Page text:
Two 70ft crash barrier lorries originally designed to protect against roadside bombs are being used for the first time in Europe on Highways England work sites in the West Midlands.
Highways England said the 16-tonne mobile barriers are among the latest innovations demonstrating its commitment to investing in new technology to improve safety and minimise disruption caused by roadworks and incidents.
In collaboration with Kier, the mobile barriers have been brought over from the USA and launched in the West Midlands, protecting drivers and workers at work sites and cutting delays by reducing the number of cones needed.
If struck from the side, the barriers absorb the impact from a moving vehicle while a lorry-mounted crash cushion gives further protection at the rear.
Martin Bolt, corporate group leader at Highways England, said: 'The mobile barriers, which are being used for the first time in Europe, are an innovative way of looking at how we can increase protection for road workers.'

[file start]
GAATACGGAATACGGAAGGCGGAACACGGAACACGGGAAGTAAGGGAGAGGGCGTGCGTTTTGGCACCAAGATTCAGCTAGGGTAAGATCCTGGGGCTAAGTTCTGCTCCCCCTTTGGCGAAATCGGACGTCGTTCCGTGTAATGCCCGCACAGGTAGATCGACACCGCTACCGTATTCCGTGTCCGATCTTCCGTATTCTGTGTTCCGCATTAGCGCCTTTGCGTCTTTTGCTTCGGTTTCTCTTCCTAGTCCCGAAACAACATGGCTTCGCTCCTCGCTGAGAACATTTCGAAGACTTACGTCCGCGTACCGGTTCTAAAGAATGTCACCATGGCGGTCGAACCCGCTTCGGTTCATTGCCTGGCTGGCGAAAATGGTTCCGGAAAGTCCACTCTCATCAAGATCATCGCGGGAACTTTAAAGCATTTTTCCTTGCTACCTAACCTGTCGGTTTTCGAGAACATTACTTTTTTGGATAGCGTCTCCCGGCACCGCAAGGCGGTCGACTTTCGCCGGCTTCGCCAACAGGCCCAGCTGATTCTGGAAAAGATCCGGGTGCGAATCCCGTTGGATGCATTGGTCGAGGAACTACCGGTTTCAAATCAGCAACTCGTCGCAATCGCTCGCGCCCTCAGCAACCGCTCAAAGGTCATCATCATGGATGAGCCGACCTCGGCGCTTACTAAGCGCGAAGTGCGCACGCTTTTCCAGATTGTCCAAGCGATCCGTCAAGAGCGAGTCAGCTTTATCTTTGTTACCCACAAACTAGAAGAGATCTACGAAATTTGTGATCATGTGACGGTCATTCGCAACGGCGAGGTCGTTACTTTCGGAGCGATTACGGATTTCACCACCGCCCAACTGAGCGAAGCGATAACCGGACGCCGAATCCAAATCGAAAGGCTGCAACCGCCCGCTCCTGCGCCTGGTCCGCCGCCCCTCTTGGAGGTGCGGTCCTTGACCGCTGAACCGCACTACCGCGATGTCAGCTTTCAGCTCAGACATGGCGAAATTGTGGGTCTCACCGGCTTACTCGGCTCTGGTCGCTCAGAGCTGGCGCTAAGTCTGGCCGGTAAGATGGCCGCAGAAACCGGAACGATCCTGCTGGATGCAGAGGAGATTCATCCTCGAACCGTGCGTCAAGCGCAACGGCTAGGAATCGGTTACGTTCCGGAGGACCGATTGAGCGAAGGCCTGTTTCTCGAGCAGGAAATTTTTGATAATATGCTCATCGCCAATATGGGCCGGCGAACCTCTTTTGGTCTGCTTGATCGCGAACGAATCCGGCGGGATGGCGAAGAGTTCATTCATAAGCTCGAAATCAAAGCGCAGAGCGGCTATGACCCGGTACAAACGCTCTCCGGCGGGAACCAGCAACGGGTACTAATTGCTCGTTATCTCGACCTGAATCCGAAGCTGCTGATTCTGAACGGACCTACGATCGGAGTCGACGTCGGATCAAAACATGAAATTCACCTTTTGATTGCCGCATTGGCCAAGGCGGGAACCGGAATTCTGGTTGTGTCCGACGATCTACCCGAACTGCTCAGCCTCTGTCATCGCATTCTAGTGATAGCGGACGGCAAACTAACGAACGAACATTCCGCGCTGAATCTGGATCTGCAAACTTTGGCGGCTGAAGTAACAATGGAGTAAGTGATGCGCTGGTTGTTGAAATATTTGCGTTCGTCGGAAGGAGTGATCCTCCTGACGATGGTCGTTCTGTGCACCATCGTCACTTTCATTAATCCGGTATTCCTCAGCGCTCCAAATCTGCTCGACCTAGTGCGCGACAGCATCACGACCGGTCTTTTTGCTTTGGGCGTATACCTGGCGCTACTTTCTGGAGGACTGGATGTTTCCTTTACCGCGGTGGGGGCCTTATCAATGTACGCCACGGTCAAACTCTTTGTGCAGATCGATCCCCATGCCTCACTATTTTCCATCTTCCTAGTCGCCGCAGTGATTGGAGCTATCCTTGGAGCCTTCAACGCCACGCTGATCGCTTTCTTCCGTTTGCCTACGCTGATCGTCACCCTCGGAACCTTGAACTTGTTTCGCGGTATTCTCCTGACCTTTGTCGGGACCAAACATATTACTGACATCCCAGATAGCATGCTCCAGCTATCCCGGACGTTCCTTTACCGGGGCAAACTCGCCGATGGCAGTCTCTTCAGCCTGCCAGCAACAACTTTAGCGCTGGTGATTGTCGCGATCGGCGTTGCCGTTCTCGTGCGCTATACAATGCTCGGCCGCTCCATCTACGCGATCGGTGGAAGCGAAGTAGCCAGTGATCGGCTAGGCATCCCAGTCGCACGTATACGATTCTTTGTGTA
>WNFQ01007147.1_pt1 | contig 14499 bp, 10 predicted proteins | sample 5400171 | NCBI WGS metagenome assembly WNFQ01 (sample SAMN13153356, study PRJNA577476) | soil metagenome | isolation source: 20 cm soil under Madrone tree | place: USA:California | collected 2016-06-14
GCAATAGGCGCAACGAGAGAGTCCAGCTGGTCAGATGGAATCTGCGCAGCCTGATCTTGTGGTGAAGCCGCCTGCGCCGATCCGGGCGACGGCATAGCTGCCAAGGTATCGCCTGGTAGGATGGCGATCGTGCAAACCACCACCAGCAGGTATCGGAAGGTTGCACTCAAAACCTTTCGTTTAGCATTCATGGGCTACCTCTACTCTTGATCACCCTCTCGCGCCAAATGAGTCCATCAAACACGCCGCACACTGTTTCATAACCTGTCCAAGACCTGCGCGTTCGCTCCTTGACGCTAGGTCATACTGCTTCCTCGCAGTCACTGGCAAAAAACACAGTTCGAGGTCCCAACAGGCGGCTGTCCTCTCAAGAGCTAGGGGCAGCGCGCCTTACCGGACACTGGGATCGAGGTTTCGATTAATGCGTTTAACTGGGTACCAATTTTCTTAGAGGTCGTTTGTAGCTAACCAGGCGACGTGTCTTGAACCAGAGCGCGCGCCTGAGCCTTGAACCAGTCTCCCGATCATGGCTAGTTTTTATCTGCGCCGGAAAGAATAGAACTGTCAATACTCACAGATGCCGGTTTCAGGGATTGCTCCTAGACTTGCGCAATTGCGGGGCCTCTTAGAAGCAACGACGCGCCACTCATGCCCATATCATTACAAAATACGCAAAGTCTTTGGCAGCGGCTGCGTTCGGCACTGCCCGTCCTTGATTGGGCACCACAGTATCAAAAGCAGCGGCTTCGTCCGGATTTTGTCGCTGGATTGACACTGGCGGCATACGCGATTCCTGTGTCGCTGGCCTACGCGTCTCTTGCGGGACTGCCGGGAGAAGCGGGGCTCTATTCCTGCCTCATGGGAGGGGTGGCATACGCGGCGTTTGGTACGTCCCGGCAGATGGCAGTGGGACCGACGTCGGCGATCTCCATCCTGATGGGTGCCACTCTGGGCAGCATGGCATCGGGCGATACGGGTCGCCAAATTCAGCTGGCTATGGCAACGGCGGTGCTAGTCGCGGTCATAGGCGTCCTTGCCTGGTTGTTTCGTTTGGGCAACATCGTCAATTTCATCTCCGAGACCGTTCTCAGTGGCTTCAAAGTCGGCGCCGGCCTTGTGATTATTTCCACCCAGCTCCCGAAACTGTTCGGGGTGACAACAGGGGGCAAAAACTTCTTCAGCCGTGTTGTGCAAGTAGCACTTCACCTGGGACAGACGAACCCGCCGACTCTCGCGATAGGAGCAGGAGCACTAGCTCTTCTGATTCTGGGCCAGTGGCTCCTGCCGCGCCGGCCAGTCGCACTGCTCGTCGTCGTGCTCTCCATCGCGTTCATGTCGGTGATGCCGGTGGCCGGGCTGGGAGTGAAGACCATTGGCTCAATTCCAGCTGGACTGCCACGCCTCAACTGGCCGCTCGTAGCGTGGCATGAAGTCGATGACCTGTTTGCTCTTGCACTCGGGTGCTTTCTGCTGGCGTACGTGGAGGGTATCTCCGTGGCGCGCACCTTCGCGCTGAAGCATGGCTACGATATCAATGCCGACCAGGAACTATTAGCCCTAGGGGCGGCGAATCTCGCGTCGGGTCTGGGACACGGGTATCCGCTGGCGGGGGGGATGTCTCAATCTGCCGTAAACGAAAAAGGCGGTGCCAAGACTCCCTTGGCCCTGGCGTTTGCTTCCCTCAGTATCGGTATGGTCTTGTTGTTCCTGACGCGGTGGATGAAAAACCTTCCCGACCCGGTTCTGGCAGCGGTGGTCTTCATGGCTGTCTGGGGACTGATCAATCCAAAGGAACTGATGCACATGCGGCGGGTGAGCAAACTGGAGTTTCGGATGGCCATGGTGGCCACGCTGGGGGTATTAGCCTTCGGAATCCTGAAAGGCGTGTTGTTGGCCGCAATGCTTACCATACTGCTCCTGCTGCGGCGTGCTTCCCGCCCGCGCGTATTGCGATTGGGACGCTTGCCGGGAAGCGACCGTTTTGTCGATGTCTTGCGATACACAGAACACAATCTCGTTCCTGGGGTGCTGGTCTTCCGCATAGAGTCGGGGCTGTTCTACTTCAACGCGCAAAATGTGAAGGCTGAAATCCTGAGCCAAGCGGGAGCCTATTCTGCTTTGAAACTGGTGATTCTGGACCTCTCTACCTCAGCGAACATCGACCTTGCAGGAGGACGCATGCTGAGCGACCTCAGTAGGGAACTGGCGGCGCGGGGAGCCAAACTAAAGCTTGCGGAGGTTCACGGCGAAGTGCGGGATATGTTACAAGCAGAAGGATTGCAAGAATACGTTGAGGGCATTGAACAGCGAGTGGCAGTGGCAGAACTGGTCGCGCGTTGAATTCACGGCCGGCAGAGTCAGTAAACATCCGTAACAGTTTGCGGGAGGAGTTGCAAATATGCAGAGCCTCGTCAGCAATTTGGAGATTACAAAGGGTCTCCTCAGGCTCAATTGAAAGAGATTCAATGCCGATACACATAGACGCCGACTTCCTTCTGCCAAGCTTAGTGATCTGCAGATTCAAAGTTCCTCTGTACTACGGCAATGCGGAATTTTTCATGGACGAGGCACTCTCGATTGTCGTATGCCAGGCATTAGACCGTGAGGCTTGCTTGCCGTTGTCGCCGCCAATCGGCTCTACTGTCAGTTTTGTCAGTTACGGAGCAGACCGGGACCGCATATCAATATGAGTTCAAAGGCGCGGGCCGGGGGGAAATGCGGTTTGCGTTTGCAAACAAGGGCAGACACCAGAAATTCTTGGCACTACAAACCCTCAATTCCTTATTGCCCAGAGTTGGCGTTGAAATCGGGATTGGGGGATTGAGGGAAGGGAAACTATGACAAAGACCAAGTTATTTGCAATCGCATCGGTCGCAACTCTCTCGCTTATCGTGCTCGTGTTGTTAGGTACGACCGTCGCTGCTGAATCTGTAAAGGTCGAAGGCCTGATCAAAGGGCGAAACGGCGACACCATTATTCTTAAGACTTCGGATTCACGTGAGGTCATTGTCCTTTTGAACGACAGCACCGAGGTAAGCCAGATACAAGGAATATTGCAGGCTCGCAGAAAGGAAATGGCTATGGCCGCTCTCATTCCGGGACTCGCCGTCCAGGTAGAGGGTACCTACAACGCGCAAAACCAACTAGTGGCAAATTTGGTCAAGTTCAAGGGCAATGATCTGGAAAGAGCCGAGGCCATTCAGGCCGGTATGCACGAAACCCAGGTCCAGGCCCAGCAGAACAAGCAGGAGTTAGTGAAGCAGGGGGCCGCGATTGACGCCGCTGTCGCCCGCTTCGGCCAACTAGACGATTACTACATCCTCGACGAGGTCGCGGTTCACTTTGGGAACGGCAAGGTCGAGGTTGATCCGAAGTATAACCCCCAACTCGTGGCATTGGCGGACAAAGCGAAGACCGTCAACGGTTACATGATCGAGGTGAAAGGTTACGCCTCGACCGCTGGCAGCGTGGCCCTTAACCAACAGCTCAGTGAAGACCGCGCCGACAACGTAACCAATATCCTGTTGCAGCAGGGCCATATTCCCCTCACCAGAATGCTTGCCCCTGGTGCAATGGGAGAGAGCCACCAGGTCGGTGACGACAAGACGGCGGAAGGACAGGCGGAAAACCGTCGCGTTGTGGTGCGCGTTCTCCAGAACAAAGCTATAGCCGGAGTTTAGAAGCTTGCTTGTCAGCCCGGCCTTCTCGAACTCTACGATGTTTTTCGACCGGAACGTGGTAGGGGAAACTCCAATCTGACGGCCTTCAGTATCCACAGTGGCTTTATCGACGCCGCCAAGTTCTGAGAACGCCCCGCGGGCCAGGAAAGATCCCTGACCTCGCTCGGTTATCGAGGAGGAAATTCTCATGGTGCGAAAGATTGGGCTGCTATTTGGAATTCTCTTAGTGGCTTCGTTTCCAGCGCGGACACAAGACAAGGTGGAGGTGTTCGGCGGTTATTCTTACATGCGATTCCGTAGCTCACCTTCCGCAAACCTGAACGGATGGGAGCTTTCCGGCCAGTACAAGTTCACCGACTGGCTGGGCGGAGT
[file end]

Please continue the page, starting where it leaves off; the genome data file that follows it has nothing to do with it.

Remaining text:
Dave Wright, executive director for Kier Highways, said: 'As a company we’re committed to working with our partners to ensure we continuously develop technology that improves safety on the road for both road workers and users. We’re hugely passionate about this, and our improvements team is constantly looking at ways to innovate and pioneer new products that go towards this aim.
'Our main priority is to make sure everyone gets home safely at the end of the day and we look forward to expanding mobile barrier across our other UK contracts.'
Another innovation that Highways England has put to use in the region are four new Solar CCTV Systems.
Designed and built for Highways England, the mobile CCTV systems offer visibility at sites where a permanent camera is not necessary, such as during roadworks.
They can be easily deployed to provide surveillance and feed information about traffic flows to the control room. Action such as deploying traffic officers or lowering speed limits can then be taken.
One of the systems is in use at Junction 6 of the M42, near Birmingham Airport, where Highways England says people were previously frustrated by congestion and delays.
Organisations can now access the information from this camera and plan their journeys and business accordingly, the company said.
You can read more about Highways England’s approach to innovation in the May issue of Highways magazine, now online.